Essay - Impact of Performance-related Pay on Motivation and Job Satisfaction of...

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Impact of Performance-Related Pay on Motivation and Job Satisfaction ***** Sales Personnel in the Computer Industry with Recommendations to Improve Management Practices

MBA Dissertation Proposal


Selected Topic Area:

***** topic area selected for the proposed dissertation concerns employee motivation and job satisfaction and what impact incentive pay has on these *****s.

Definiti*****s of Key Terms:

Job Satisfaction: For the purposes ***** ***** proposed study, this term will follow the definition provided by Heiskanen and Hearn (2003) which states that job satisfaction is "a ple*****surable or positive emotional state resulting from the appraisal of one's job or job experiences" (p. 129).

Performance-Related *****: For the purposes ***** the proposed study, ***** term ***** refer to all incentive ***** schemes that link an employee's performance with ***** amount of money the employee receives as a result (De*****n, 2002).

Scope ***** ***** Proposed Study.

The scope of the proposed study will extend to an analysis of how *****-related pay is used in o*****r countries but will focus specific*****y on the United States.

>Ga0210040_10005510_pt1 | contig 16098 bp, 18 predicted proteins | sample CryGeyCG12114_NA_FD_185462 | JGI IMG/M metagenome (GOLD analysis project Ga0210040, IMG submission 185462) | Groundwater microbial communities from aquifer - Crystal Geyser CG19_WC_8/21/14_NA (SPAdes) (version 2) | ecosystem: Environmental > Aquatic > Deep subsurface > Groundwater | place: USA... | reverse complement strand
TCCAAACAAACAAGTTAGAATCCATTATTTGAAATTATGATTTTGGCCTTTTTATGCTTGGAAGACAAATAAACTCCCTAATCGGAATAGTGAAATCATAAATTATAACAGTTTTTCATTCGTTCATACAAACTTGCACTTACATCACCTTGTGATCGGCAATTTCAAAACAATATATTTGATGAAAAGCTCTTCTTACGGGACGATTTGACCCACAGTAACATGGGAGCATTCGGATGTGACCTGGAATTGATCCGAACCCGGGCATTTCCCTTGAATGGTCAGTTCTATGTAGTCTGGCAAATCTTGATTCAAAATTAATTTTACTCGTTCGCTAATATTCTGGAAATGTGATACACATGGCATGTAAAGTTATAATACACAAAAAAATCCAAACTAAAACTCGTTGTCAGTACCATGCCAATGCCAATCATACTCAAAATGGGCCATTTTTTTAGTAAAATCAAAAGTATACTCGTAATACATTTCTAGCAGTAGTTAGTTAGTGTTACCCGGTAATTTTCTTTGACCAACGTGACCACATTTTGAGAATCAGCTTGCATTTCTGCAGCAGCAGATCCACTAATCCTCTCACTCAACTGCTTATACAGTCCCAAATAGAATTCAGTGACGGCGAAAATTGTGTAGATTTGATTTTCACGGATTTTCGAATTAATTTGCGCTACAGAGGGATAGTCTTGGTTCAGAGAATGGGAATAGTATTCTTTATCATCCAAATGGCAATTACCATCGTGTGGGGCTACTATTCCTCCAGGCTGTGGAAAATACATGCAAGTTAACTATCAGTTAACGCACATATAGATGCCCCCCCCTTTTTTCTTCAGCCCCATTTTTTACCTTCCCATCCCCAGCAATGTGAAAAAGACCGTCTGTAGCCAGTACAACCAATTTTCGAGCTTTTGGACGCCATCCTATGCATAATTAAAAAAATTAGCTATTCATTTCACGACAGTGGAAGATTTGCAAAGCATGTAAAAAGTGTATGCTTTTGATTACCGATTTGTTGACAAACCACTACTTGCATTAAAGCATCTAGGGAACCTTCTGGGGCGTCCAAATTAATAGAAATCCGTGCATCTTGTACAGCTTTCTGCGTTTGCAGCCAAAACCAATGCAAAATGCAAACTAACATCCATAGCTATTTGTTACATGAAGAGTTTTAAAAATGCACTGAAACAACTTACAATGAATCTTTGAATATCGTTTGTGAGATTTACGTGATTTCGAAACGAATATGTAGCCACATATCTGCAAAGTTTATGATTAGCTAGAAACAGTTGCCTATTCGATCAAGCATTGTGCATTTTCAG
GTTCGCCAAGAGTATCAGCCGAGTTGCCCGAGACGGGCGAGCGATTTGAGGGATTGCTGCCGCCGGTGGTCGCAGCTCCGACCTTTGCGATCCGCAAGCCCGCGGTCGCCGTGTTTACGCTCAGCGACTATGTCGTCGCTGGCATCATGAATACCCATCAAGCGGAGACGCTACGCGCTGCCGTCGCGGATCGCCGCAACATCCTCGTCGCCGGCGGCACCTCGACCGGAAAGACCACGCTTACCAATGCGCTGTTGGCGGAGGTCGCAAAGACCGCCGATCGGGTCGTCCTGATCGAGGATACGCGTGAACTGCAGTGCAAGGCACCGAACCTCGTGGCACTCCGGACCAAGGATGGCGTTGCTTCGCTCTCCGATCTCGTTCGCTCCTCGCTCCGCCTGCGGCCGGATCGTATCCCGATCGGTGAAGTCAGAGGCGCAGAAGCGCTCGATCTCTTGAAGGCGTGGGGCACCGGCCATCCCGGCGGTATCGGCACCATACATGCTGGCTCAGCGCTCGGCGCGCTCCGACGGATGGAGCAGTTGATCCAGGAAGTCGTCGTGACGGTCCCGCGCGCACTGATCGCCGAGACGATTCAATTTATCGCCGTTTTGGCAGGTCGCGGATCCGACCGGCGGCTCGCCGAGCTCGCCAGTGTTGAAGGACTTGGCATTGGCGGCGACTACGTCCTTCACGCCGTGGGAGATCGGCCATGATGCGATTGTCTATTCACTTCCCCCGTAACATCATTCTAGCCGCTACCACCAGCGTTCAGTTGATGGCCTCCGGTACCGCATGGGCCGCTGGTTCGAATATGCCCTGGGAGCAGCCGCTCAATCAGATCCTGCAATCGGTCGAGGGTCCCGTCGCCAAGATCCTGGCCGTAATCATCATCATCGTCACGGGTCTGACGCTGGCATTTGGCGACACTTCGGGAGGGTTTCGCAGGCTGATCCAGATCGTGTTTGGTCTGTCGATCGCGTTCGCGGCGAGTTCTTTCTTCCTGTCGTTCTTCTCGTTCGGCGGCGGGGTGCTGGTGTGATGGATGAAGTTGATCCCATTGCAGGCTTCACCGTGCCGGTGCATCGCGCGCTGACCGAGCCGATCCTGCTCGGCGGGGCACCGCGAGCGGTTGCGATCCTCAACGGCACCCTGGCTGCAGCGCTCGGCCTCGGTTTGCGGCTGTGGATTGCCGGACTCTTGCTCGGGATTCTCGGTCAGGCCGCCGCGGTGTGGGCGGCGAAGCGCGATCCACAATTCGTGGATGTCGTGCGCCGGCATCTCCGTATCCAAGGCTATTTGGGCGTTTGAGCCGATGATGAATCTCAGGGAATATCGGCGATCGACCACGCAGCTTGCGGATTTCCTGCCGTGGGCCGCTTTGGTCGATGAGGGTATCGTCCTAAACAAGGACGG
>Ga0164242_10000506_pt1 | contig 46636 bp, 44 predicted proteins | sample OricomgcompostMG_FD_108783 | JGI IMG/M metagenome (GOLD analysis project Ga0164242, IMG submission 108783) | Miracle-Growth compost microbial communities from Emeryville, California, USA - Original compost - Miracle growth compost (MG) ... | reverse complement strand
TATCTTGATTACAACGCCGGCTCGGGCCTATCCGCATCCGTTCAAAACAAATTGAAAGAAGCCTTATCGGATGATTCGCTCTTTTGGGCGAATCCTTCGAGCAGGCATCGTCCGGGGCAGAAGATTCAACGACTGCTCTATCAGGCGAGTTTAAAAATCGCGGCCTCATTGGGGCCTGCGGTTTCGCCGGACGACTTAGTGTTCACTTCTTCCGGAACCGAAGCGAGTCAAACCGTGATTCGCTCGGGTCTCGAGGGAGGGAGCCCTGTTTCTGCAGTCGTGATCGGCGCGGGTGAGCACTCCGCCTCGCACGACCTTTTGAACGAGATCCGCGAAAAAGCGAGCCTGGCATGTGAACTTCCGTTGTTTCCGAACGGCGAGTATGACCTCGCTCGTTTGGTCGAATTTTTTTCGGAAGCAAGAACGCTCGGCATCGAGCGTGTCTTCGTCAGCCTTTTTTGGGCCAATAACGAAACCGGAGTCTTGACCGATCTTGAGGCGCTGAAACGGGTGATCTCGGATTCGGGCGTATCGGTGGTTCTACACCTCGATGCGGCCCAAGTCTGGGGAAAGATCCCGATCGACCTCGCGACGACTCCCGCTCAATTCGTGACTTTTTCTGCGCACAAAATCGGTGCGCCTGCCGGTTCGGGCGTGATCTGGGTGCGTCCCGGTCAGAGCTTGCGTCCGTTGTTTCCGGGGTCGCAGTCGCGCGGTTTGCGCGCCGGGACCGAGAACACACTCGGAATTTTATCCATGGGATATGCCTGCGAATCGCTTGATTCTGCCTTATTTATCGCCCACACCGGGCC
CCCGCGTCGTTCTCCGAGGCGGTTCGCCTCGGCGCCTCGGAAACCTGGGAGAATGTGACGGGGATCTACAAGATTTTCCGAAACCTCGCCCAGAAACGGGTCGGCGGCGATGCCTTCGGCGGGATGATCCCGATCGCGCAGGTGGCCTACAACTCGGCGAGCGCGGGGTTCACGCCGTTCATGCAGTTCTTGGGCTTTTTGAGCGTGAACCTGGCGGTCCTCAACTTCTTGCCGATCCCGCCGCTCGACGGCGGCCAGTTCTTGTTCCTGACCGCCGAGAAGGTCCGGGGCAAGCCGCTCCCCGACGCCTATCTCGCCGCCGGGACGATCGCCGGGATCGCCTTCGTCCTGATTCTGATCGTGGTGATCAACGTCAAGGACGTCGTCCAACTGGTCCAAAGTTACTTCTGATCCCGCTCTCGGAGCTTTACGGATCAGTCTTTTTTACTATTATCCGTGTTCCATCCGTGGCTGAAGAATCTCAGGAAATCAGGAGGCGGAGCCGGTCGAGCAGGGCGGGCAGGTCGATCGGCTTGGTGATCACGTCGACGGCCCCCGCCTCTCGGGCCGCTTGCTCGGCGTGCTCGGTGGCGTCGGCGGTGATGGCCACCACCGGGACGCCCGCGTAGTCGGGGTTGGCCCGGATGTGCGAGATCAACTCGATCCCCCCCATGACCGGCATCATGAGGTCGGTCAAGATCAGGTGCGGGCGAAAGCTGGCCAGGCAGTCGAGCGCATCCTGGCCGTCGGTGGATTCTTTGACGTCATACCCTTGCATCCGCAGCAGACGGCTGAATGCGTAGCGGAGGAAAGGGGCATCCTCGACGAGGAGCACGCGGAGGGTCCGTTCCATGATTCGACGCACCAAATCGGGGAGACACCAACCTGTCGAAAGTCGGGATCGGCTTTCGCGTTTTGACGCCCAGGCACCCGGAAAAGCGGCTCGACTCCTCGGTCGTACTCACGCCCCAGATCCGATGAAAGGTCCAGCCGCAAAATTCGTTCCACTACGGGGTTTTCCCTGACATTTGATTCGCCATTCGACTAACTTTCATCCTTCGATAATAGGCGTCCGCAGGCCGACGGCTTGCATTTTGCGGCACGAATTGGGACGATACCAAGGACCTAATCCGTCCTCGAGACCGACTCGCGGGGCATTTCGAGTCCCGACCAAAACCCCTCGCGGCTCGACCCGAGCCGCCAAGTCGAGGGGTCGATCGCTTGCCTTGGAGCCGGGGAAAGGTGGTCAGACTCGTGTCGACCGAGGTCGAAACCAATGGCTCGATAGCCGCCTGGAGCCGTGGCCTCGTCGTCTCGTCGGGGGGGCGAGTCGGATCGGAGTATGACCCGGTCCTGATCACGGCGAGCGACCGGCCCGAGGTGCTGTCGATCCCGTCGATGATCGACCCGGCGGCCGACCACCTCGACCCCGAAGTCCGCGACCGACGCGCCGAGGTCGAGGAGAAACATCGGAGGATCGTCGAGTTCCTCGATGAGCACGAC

***** ***** the fundamental limitations anticipated ***** the proposed dissertation is the ability to generalize the ********** findings to other industries; however, the use of performance-related pay ***** used in a v*****riety of industries and ***** findings of the proposed study are expected ***** be applicable, at least in a general fashion, to companies ***** industries with similar ***** programs currently in place or which are anticip*****ing adopting them.

Importance of *****:

***** motivation can have an enormous impact on an org*****ization's performance and pr*****itability. Properly administered, certain companies have found that performance-related pay can result in improved employee motivation and satisfaction (Sims, 2002).

Literature Review

***** ***** satisfaction ***** employee motivation are *****extricably related ***** organizational performance and profitability, it is little wonder these topics have been the focus of numerous studies over ***** years. Some of the more prominent theories and theorists are discussed further below.

Motivation Theories.

***** Hierarchy of Needs. Based on his observations of human reactions to food scarcities during World War II, Abraham Maslow developed ***** hierarchy ***** needs that maintains humans must first satisfy basic needs such as air, water, food, shelter and clothing before moving on to ***** higher level ***** such ***** social needs and self-actualization (Green, 2002).

Expectancy Theories. Expectancy theorists such as Vic*****r Vroom and Kurt Lewin, among others, argue *****ly that to the extent that employees view high productivity ***** a means to achieving their own personal goals will likely be the extent to which these employees will become high producers in the workplace; conversely, to ***** ***** ***** low productivity is viewed as a me*****ns to achieving such goals, ***** employees will be low producers in the workplace (M*****er, *****).

Herzberg's Motivator-Hygiene Theory. In an effort to improve job design and employee *****, Frederick Herzberg and his colleagues conducted extensive interviews ***** two hundred engineers and accountants using the critical-incident method for data collection in 1959; based on ***** findings, Herzberg developed his two-factor theory of


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